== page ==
Monday, 16 December 2019

QUICK REVIEW: Hamilcar: Age of Enlightenment (short)


Gracing the Black Library's annual advent calendar today is Hamilcar: The Age of Enlightenment, a short story staring (and told by) Hamilcar Bear-eater, David Guymer's rambunctious Stormcast Lord-Castellant turned Knight-Questor. With a blub promising a featured role for Settrus, the obviously-made-out-to-be-Settra Lord-Celestant, who'd triggered the Longbeard internet in February this year when he'd appeared as a misfiring Easter egg in Guymer's novel, Hamilcar: Champion of the Gods, I was definitely curious enough to pick up Age of Enlightenment and get more information on such a controversial take on a classic WFB character.

Apart from the supposedly offensive Settrus pages after they went viral, I've yet to get round to reading Champion of the Gods, or Hamilcar's most recent appearances, having only encountered him in his debut in the Hallowed Knights audio dramas from the very early days of AoS, and the short story The Hardest Word. I'm familiar enough with the character to know that he can be boiled down to John Falstaff-but-a-Stormcast, with a light glaze of Space Wolf benefiting an Astral Templar. As with Hamilcar's previous solo stories, Age of Enlightenment is told, unusually for a Black Library story in the first person, with Hamilcar's exaggerated sense of self importance and bluster providing a very wry, almost tongue in cheek take on the setting reminiscent of GW's older house style, making for a comfy, pleasing read - Hamilcar being unable to bring himself to care to tell the difference between Morghast Harbingers and Arcai was a personal highlight.

The story opens in Ghur, with Hamilcar finding himself joining a combined army of (mostly CoS) Order, lead by Settrus and his Stormhost, contesting a recently Necroquaked up Stormvault in Ghur against a (mostly Nighthaunt) Death army. Excelsior Warpriests, and something called "Greywater greatcannons" are mentioned, though I'm pretty sure this is more creative license than it is a preview of coming or returning attractions. Hamilcar is accompanied by two companions (presumably from previous adventures), Nassam, a sort of Middle Eastern Greatsword-come-retainer, and Aeyegar, an aetar, which as far as I could tell is a sort of monster sized eagle.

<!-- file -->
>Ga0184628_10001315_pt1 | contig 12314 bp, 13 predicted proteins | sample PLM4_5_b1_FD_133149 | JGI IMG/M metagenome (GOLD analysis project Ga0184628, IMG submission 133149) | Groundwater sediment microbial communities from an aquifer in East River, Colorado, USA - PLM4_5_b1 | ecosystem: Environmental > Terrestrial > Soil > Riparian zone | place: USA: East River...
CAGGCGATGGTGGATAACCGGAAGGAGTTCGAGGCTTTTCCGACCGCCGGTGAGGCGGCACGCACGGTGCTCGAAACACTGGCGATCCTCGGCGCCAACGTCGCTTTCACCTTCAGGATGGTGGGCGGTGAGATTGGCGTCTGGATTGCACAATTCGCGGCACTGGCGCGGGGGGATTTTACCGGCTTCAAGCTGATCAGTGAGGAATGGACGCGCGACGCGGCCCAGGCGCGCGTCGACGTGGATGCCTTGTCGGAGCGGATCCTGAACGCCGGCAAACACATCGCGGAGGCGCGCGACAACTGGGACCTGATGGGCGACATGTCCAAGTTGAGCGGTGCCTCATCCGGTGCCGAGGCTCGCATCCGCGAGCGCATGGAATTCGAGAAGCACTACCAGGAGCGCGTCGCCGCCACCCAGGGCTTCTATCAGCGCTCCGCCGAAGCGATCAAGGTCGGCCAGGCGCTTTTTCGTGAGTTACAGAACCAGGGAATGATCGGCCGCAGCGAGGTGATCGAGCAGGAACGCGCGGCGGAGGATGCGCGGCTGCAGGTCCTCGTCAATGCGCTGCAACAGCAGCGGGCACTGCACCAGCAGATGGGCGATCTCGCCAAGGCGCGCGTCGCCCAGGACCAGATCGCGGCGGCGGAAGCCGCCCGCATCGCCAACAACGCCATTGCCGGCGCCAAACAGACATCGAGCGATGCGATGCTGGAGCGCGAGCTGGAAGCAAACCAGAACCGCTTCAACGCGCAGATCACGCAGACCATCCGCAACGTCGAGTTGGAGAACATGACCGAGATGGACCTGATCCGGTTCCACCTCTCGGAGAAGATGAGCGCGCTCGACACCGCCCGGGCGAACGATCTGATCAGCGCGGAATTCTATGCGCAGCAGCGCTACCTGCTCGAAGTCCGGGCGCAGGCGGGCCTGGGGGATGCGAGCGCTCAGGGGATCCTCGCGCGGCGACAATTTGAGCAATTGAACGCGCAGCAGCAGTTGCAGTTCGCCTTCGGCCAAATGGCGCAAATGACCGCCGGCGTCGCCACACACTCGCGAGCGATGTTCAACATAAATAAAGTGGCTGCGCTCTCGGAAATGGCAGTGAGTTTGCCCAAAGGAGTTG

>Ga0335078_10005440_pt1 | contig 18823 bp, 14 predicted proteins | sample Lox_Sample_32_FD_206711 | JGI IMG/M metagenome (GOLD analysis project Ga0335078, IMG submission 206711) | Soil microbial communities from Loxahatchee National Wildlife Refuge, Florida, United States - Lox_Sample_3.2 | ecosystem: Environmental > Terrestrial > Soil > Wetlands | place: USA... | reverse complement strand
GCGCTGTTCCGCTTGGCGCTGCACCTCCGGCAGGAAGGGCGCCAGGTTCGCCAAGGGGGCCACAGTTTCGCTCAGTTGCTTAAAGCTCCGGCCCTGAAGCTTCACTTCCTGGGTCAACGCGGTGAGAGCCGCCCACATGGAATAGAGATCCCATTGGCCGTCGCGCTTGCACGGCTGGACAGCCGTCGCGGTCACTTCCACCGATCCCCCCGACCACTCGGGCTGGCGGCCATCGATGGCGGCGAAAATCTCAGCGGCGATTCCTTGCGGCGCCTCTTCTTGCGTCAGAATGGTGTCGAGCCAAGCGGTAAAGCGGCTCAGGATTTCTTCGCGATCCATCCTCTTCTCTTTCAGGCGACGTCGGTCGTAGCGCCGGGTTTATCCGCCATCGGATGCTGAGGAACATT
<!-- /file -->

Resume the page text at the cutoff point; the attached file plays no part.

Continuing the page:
Escorted to Imperishable field command, Hamilcar is met by Settrus, who certainly looks the part, decked out in hieroglyph encrusted armour, with asp trim, and a skull coloured mask featuring no visible pupils - though it is noted later on that he fights with a warhammer, not a khopesh, and wears a standard-issue Sigmarite Warcloak. Settrus states "The Imperishables yield to no one. We will outlast Death", but for the most part seems pretty subdued, choosing to put down Hamilcar by appearing more interested in the battle map he's studying than admonishing him. The two Stormcast are already familiar, having fought alongside each other before, and Hamilcar notes the Imperishables particular reputation, and that he has no idea who or what they were in life. Hamilcar is also initially nervous, as his soul is in an altered state, with the Six Smiths and Sigmaron pursuing him, presumably for study - I'm guessing owing to his previous adventures, though it doesn't factor into the story.

On hearing about the Stormvault being fought over, Hamilcar immediately resolves to slip out and crack it open himself before Nagash's minions can get their hands on it, and on getting there, encounters Ansira, an incredibly venerable priestess of Sigmar, who's faith is the only thing that's continued to power the vault's Penumbral Engine since the Necroquake shook it up. Ansira mentions the Stormvault containing a powerful weapon, but before Hamilcar can make a move to claim it and end the conflict single-handedly, the vault's walls shake, and the Mannfred von Carstein (described as "Mortarch of being a pain in my neck" after previous encounters with Hamilcar) rocks up as the surprise leader of the undead army and starts raising havoc. Settrus quickly catches up at the head of a Thunderhead Brotherhood of Liberators and Judicators, and they and Mannfred's Carstinian Blood Knights (on foot no less) start going at it.